Thom Hartmann makes a case that we're driving the economy to another Great Crash.
The denial of fundamental economic principles is setting the world up for another Great Crash.
... corporate banks have ... discovered that instead of lending money to working-class people to buy homes or cars, it has become more profitable to simply borrow from central banks at very low interest rates, often less than 1%, and then park that money in government treasuries which pay 2% or 3%—in effect loaning the country's money back to the same government at a profit.
... the simple Econ 101 maxim, dating back to Adam Smith: demand is what drives economies, and wages are the principal driver of demand.
As wages flatten or drop, and as the ability of unemployed people to continue buying things is undercut by Republican efforts to end long-term unemployment over the past six months, demand falls.
Meanwhile, large corporations, wealthy people, and banks are all making money simply by playing with money. This "financialization" of our economy is driving us to the edge of a massive crash.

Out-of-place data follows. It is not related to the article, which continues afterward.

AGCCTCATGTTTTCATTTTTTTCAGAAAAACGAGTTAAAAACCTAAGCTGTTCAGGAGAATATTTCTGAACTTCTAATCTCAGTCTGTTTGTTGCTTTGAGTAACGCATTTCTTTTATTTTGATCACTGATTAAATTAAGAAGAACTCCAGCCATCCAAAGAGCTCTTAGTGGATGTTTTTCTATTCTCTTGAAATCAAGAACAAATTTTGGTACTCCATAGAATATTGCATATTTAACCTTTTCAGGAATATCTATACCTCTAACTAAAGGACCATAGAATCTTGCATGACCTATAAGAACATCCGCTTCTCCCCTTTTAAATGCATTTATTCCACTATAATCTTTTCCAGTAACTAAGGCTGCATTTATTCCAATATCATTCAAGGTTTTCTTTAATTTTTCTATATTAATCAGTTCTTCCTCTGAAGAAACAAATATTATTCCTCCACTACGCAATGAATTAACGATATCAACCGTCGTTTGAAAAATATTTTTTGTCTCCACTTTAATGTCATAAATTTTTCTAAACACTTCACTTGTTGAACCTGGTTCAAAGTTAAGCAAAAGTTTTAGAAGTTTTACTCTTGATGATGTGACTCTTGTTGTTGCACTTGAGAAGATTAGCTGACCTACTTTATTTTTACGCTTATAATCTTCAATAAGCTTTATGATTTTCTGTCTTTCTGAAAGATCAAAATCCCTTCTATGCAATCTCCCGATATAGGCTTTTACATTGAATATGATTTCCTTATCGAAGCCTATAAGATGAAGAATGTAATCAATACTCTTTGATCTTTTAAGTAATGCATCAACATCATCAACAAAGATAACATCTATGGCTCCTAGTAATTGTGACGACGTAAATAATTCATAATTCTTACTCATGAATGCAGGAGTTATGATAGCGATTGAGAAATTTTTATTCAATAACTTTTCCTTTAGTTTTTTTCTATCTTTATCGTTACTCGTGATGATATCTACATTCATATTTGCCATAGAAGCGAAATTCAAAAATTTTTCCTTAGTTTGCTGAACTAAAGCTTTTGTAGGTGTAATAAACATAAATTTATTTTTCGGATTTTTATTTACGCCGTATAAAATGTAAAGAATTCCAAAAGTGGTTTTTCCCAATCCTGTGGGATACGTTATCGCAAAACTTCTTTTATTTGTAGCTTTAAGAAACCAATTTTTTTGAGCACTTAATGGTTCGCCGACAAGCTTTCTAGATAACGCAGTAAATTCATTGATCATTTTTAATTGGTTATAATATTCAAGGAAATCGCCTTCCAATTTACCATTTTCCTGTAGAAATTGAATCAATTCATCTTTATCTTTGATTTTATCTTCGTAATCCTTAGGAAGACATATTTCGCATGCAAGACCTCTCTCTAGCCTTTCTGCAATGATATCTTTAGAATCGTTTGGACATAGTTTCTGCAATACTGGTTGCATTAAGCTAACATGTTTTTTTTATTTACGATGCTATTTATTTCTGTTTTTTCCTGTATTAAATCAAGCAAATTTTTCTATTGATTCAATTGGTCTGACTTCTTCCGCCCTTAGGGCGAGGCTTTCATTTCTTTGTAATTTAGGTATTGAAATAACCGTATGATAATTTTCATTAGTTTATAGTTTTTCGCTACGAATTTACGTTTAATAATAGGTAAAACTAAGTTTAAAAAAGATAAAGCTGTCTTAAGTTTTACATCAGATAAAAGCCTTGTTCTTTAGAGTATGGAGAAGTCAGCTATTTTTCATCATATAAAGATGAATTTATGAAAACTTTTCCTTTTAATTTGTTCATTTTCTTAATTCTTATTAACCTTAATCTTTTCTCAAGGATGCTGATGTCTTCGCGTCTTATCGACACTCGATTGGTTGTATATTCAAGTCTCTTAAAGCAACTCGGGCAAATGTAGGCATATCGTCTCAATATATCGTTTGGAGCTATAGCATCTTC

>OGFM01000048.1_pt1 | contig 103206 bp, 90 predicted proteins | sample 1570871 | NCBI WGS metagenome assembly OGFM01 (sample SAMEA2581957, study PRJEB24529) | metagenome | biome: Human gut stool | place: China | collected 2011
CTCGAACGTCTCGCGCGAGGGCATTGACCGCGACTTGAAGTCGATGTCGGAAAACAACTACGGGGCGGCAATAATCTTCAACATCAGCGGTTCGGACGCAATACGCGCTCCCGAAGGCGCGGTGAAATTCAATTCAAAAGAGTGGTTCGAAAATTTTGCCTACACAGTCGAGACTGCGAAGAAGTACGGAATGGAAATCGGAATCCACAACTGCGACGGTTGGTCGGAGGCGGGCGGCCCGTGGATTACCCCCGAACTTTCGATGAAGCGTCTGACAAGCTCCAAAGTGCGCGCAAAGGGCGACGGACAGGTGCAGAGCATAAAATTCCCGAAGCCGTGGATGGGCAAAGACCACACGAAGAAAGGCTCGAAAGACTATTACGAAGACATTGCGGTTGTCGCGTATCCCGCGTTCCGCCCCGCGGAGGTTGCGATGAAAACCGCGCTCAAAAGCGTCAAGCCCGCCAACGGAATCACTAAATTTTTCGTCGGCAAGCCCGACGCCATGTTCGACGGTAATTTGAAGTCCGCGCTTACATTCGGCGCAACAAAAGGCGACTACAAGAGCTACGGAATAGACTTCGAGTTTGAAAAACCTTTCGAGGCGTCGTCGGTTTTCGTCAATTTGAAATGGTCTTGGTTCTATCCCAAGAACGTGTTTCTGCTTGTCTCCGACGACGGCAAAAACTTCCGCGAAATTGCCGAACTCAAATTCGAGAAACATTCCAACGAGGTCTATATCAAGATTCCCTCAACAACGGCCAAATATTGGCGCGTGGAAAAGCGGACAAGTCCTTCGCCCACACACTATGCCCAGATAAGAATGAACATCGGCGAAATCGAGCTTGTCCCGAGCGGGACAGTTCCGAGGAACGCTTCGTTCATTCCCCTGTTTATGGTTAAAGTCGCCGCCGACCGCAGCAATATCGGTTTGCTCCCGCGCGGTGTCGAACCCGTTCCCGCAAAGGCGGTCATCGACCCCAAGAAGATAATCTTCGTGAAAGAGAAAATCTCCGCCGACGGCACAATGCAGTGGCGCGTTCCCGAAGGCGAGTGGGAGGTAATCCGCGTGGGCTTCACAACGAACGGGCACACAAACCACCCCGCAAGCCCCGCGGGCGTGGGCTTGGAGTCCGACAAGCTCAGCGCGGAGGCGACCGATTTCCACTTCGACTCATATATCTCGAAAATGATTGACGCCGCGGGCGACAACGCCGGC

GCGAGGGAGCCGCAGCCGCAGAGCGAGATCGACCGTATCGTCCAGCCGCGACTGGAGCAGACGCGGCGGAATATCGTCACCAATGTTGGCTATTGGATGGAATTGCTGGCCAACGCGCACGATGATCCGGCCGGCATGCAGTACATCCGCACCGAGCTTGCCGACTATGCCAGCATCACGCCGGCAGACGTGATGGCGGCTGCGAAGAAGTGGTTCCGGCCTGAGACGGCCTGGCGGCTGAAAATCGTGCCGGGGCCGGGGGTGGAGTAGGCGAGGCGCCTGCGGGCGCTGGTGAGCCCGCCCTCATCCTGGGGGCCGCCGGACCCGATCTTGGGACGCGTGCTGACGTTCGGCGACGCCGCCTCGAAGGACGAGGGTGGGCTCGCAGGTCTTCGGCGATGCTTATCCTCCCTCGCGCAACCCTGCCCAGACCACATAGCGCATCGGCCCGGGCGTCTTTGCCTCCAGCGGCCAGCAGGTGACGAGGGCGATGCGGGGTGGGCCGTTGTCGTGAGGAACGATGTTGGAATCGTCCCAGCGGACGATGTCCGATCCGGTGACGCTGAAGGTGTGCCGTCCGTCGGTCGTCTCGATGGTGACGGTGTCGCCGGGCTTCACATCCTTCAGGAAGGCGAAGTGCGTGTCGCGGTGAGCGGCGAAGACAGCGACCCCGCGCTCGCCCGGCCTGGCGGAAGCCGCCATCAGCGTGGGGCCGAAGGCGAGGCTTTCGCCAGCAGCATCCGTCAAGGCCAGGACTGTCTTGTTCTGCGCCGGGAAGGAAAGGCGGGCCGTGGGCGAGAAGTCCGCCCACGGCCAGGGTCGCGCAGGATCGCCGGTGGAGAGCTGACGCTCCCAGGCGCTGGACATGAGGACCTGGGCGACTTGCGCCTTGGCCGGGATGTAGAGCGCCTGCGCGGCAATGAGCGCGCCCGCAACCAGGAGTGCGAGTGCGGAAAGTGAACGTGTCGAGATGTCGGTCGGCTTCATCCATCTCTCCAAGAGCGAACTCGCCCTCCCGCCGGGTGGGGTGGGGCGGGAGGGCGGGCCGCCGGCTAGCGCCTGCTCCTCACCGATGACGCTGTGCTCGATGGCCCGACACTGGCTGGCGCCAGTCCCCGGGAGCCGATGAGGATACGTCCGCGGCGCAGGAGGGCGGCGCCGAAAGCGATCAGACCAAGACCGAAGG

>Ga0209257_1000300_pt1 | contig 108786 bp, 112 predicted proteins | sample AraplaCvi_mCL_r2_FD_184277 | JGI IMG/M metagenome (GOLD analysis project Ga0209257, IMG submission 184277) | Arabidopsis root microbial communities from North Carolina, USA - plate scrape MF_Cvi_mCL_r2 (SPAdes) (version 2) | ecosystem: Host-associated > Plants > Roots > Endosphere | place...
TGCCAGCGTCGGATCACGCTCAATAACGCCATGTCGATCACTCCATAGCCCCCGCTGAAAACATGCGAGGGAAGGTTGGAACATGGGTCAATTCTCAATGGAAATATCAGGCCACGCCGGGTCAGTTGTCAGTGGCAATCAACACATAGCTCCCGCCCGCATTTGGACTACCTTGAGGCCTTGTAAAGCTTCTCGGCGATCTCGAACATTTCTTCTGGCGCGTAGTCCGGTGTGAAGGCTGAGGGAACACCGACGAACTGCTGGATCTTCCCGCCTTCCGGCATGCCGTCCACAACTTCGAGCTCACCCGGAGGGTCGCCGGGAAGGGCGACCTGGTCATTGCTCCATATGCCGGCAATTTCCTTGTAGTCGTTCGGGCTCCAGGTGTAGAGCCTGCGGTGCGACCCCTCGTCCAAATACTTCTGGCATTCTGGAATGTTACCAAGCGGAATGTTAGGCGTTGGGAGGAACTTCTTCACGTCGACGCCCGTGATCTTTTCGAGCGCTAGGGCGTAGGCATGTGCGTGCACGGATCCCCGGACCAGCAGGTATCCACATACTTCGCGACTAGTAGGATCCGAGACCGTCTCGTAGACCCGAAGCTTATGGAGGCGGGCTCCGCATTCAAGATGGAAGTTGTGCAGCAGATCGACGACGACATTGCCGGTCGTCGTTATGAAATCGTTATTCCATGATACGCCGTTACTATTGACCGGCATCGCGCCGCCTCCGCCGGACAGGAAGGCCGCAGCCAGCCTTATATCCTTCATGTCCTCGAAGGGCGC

Wages for working people, not the wealth of the rich, corporate income, or banking profits are what both drive and sustain an economy. As long as those wages remain stagnant or falling, there will not be sufficient demand to keep an economy from collapsing under the weight of its own high-end gamblers and the growing debt of its young and working-class people just trying to get by. [emphasis mine]
Excellent! And it is the claim of Steve Keen, Joe Stiglitz, Raghuram Rajan, Didier Sornette and others that other bubbles are building and will crash. When? How far?
“Let’s not lose the chance, the warning that we have been given, because this is going to come back and what we need to do is put our house in order before.”
~ Raghuram Rajan
"We learn that most systems have pockets of predictability. It is possible to develop advance diagnostics of crises so that we can be prepared, we can take measures, we can take responsibility, and so that never again will extremes and crises like the Great Recession or the European crisis take us by surprise.